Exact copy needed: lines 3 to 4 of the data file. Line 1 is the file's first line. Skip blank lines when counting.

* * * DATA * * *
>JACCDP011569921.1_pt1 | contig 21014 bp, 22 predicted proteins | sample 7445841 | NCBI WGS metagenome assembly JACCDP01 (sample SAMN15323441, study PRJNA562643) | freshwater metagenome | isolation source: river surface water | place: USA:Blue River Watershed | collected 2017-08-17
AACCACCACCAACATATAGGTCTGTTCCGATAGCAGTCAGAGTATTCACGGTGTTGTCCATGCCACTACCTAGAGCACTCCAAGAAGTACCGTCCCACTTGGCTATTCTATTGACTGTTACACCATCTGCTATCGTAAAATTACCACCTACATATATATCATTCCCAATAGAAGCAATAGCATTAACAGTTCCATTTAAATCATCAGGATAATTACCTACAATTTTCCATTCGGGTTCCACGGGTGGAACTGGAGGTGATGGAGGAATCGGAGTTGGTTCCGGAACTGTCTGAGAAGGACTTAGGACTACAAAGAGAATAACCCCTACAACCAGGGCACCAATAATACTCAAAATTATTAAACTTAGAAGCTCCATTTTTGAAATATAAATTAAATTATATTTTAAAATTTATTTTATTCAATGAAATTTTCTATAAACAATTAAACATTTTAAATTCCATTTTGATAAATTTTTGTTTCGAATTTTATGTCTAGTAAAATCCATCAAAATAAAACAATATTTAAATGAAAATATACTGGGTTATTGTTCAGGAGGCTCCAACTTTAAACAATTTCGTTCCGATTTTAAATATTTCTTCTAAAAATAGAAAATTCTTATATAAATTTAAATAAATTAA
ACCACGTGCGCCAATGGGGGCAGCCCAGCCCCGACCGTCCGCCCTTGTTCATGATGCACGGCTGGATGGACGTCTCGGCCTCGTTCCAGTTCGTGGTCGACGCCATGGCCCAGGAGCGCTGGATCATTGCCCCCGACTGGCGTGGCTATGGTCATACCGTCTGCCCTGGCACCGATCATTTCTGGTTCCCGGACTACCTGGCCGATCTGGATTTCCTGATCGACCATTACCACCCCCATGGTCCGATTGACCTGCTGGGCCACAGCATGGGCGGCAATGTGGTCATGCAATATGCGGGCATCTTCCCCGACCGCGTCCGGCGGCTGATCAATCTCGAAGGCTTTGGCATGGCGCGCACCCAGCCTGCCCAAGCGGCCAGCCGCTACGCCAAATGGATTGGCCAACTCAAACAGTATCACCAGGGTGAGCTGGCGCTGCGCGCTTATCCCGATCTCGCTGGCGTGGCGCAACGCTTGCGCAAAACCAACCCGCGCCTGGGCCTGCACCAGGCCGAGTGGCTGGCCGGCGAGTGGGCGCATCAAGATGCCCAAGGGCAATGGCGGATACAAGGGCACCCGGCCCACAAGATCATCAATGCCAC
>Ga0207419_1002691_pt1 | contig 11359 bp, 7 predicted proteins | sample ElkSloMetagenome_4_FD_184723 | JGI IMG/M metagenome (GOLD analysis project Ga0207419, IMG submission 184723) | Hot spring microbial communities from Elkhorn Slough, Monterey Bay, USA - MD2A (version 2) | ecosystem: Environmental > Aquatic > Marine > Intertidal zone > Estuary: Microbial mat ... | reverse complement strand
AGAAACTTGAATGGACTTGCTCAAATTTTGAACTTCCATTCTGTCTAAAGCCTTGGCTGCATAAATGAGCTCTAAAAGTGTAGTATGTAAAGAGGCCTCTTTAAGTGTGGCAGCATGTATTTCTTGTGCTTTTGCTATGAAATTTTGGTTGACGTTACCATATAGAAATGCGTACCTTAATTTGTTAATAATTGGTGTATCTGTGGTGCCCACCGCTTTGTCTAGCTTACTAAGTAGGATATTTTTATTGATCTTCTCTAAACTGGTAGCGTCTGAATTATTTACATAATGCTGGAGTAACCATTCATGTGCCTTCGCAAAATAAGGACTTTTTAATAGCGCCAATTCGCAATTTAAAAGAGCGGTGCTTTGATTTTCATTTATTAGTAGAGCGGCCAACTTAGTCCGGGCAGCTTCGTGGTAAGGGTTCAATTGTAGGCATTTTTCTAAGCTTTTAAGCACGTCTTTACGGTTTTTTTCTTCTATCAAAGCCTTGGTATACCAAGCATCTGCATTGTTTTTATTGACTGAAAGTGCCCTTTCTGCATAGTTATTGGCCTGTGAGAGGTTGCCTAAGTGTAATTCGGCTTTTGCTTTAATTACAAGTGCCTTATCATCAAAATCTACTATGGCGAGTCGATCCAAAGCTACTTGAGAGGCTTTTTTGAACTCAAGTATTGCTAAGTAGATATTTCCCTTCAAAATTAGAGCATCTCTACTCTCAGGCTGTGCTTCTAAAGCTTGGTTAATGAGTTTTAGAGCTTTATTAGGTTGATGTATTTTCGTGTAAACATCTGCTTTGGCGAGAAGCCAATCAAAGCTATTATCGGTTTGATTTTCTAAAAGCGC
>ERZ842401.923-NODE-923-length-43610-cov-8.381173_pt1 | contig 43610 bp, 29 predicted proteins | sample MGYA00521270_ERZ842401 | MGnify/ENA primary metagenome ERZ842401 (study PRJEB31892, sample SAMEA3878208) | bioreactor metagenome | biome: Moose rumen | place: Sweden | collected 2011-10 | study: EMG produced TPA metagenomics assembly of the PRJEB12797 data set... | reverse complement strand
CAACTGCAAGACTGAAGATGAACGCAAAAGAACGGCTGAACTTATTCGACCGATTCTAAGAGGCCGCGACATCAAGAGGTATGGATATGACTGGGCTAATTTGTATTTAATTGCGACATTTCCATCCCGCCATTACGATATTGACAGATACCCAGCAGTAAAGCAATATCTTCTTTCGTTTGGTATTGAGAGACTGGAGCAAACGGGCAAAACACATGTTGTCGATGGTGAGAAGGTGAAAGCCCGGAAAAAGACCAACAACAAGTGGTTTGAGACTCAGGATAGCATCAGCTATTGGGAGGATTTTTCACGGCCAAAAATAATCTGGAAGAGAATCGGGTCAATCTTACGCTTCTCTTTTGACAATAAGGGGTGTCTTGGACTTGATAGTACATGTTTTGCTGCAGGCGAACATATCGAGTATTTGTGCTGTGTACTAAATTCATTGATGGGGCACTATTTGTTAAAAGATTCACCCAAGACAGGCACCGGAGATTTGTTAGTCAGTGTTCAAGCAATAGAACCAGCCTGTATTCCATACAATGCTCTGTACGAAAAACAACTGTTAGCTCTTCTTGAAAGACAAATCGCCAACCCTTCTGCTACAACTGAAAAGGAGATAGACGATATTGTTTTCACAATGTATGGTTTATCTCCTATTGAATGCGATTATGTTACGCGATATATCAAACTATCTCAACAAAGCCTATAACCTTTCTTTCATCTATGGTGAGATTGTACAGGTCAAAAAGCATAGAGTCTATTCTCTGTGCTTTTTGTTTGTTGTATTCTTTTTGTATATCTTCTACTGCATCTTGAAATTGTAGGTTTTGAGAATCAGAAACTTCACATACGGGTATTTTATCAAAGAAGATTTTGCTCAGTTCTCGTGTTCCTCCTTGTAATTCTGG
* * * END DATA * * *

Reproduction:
ACCACGTGCGCCAATGGGGGCAGCCCAGCCCCGACCGTCCGCCCTTGTTCATGATGCACGGCTGGATGGACGTCTCGGCCTCGTTCCAGTTCGTGGTCGACGCCATGGCCCAGGAGCGCTGGATCATTGCCCCCGACTGGCGTGGCTATGGTCATACCGTCTGCCCTGGCACCGATCATTTCTGGTTCCCGGACTACCTGGCCGATCTGGATTTCCTGATCGACCATTACCACCCCCATGGTCCGATTGACCTGCTGGGCCACAGCATGGGCGGCAATGTGGTCATGCAATATGCGGGCATCTTCCCCGACCGCGTCCGGCGGCTGATCAATCTCGAAGGCTTTGGCATGGCGCGCACCCAGCCTGCCCAAGCGGCCAGCCGCTACGCCAAATGGATTGGCCAACTCAAACAGTATCACCAGGGTGAGCTGGCGCTGCGCGCTTATCCCGATCTCGCTGGCGTGGCGCAACGCTTGCGCAAAACCAACCCGCGCCTGGGCCTGCACCAGGCCGAGTGGCTGGCCGGCGAGTGGGCGCATCAAGATGCCCAAGGGCAATGGCGGATACAAGGGCACCCGGCCCACAAGATCATCAATGCCAC
>Ga0207419_1002691_pt1 | contig 11359 bp, 7 predicted proteins | sample ElkSloMetagenome_4_FD_184723 | JGI IMG/M metagenome (GOLD analysis project Ga0207419, IMG submission 184723) | Hot spring microbial communities from Elkhorn Slough, Monterey Bay, USA - MD2A (version 2) | ecosystem: Environmental > Aquatic > Marine > Intertidal zone > Estuary: Microbial mat ... | reverse complement strand